A new year often means new goals, new opportunities and new commitments. When it comes to your finances, it can also mean new rules and requirements that may affect how you manage your money. As we face 2015, the changes that affect most people are fairly minor. However, it's best to be informed. Knowledge of even a small change may affect your economic decisions in the coming year -- and may even mean a bit more money in your pocket.
Changes to help you save more
- Higher contribution limits for employer-sponsored retirement plans -- If you have a 401(k) or 403(b), you can now save a maximum of $18,000 a year, an increase of $500. Maximum catch-up contributions for those 50 and older have also increased to $6,000, giving you a possible annual grand total of $24,000. Even if these limits are a bit out of reach, use them as a motivation to increase your own contribution to the maximum you can afford.
- Higher income cutoffs for a Roth IRA -- If income limits have kept you from opening a Roth IRA, now may be your chance to take advantage of the future tax-free withdrawals a Roth can offer. Income limits for 2015 are $183,000-$193,000 for married filing jointly (up from $181,000-$191,000); $116,000-$131,000 for single filers (up from $114,000-$129,000).
For the record, contribution limits for traditional and Roth IRAs remain the same: $5,500 maximum annual contribution with a $1,000 catch-up for people age 50-plus. Speaking of IRAs, I want to remind anyone who doesn't have a 401(k) and has put off opening an IRA that the myRA, introduced late last year, can be an excellent way to start saving.
You can open a myRA with as little as $25, ongoing contributions can be as low as $5, and the money is automatically withheld from your paycheck. Savings are invested in the Thrift Savings Plan Government Securities Investment Fund, which is very secure, but provides a very low return. Similar to a Roth, the myRA has income limits (less than $131,000 for individuals, $193,000 for married filing jointly) and withdrawals are tax-free if you are age 59½ or older and five years have passed since your initial contribution to the account. Once your myRA balance reaches $15,000, you must roll it over to another investment -- further reinforcing the concept that although the myRA can help individuals kick-start their savings, it is not an adequate long-term retirement savings solution.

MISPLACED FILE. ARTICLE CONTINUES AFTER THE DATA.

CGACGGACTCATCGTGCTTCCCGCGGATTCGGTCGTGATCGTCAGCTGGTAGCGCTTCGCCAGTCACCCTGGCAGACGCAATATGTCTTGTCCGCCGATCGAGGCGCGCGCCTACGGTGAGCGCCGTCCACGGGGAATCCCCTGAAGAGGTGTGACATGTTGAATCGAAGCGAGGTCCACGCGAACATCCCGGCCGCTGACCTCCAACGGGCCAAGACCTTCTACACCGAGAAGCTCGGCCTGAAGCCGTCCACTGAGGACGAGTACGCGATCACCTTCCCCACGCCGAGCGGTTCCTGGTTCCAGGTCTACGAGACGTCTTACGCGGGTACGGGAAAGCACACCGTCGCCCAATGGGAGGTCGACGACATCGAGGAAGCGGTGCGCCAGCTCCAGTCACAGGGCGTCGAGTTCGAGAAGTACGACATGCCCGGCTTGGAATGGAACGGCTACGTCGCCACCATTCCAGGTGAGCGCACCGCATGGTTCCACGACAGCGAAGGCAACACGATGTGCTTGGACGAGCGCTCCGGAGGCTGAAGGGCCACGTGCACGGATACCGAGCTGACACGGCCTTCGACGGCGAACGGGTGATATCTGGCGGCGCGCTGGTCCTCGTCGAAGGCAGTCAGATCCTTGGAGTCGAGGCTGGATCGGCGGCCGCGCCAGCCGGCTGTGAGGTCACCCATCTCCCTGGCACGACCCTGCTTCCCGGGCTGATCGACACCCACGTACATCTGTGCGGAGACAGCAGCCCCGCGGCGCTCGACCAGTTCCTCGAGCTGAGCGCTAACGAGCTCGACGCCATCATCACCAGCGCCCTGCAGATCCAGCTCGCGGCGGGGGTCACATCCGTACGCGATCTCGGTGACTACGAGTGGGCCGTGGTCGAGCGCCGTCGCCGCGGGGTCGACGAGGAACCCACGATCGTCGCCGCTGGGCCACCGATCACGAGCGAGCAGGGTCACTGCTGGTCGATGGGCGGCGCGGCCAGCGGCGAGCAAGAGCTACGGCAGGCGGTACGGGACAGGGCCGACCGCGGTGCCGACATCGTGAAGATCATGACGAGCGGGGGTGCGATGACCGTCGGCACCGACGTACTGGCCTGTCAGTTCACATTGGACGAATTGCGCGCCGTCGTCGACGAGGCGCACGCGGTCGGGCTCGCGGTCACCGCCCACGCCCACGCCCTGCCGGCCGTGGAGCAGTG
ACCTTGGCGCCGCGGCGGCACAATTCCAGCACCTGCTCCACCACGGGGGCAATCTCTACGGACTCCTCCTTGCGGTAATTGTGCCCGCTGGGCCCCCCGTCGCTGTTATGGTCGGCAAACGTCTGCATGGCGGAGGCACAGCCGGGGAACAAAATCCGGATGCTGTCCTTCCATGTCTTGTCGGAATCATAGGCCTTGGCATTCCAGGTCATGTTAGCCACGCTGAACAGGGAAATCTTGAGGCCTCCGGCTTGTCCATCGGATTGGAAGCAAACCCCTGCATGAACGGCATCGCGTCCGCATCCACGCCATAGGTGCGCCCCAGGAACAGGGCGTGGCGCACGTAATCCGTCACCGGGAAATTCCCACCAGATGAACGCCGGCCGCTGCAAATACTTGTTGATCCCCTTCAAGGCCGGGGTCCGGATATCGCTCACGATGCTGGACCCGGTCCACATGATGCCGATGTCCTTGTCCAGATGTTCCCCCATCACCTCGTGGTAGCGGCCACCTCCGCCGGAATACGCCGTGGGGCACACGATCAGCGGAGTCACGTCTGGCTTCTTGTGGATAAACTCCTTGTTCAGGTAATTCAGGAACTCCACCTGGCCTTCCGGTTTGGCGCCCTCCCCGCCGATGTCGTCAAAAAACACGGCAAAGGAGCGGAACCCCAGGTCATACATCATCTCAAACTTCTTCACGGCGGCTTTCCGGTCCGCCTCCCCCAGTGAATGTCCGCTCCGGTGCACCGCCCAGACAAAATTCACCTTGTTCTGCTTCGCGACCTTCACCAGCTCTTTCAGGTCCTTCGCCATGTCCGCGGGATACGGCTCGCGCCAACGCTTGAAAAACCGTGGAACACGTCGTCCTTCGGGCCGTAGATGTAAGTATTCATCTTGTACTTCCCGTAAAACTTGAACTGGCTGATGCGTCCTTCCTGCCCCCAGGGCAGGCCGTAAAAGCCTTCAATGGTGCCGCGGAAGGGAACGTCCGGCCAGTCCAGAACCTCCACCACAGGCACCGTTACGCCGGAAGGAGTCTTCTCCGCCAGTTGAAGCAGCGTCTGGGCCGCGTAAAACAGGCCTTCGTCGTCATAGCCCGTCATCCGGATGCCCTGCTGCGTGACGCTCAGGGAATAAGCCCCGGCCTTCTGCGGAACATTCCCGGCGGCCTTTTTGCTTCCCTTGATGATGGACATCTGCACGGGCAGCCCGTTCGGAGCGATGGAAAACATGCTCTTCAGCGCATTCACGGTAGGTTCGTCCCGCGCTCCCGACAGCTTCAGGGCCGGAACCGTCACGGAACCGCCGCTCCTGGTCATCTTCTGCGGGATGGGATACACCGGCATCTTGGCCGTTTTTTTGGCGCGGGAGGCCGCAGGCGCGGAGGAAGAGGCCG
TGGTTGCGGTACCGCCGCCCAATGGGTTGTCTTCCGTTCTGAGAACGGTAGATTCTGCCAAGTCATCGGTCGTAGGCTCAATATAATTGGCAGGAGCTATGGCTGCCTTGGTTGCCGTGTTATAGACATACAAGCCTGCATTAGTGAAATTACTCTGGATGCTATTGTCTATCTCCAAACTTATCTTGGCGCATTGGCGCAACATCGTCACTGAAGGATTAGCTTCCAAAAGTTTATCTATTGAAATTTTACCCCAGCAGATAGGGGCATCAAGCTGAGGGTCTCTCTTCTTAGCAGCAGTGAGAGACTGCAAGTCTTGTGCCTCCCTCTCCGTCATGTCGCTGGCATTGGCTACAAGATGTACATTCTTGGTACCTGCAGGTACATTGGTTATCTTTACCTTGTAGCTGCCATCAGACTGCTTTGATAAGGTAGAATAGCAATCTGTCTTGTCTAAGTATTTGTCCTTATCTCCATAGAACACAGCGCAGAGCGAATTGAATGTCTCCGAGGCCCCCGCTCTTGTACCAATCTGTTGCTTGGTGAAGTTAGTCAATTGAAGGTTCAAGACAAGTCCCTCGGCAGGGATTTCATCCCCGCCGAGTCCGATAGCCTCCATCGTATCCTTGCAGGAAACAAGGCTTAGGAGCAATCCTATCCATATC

Changes that may cost you a bit more
- Social Security taxes -- The income limit for paying Social Security taxes has increased from $117,000 to $118,500, which means an additional $1,500 is subject to the 6.2 percent tax (12.4 percent if you're self-employed).
- Rules regarding IRA rollovers -- In the past, some individuals mistakenly believed that they could make an unlimited number of 60-day IRA rollovers. In other words, they thought that they could take a distribution from any number of IRAs and pay no taxes as long as they put that money back into another IRA within 60 days. But in 2014, the U.S. Tax Court set the record straight. According to this ruling, it is clear that we are limited to one 60-day rollover per 12 months, no matter how many IRAs we may own. A second rollover in the same year could trigger income taxes as well as a 10 percent penalty. (Note that this ruling does not apply to trustee-to-trustee transfers, or a transfer between financial institutions. You can continue to do as many of those as you like.)
Social Security and Medicare changes for better -- and worse
- Social Security benefits increase -- The cost-of-living increase (COLA) for 2015 Social Security benefits is 1.7 percent. This will be reflected in your January benefit payment. The monthly maximum benefit at full retirement age has also increased to $2,663.
- Medicare Part A deductible goes up -- On the downside, the deductible for hospital stays under Medicare Part A has increased 3.6 percent to $1,260. Co-insurance payments for hospital stays past 60 days have also gone up -- another good reason to look into a Medi-Gap policy. Fortunately, the basic premium and deductible for Medicare Part B are unchanged.
Small tax changes worth noting
- The standard deduction goes up to $6,300 for singles; $12,600 for married filing jointly.
- The personal exemption also increases to $4,000, subject to a phase-out that begins with adjusted gross incomes of $258,250 ($309,900 for married filing jointly). It phases out completely at $380,750 ($432,400 for married filing jointly.)
- The estate tax exclusion rises to $5.43 million (from $5.34 million). However, the gift tax exclusion stays at $14,000.
Don't get lost in the details
Changes aside, I encourage you to keep a big-picture perspective as you head into the new economic year. Know where your money is going, save as much as you can, and make sure your portfolio still reflects your goals and timeline. With the big picture in focus, you can more easily manage the details to your advantage.
Looking for answers to your retirement questions? Check out Carrie's new book, "The Charles Schwab Guide to Finances After Fifty: Answers to Your Most Important Money Questions."
This article originally appeared on Schwab.com. You can e-mail Carrie at email@example.com, or click here for additional Ask Carrie columns. This column is no substitute for an individualized recommendation, tax, legal or personalized investment advice. Where specific advice is necessary or appropriate, consult with a qualified tax advisor, CPA, financial planner or investment manager.
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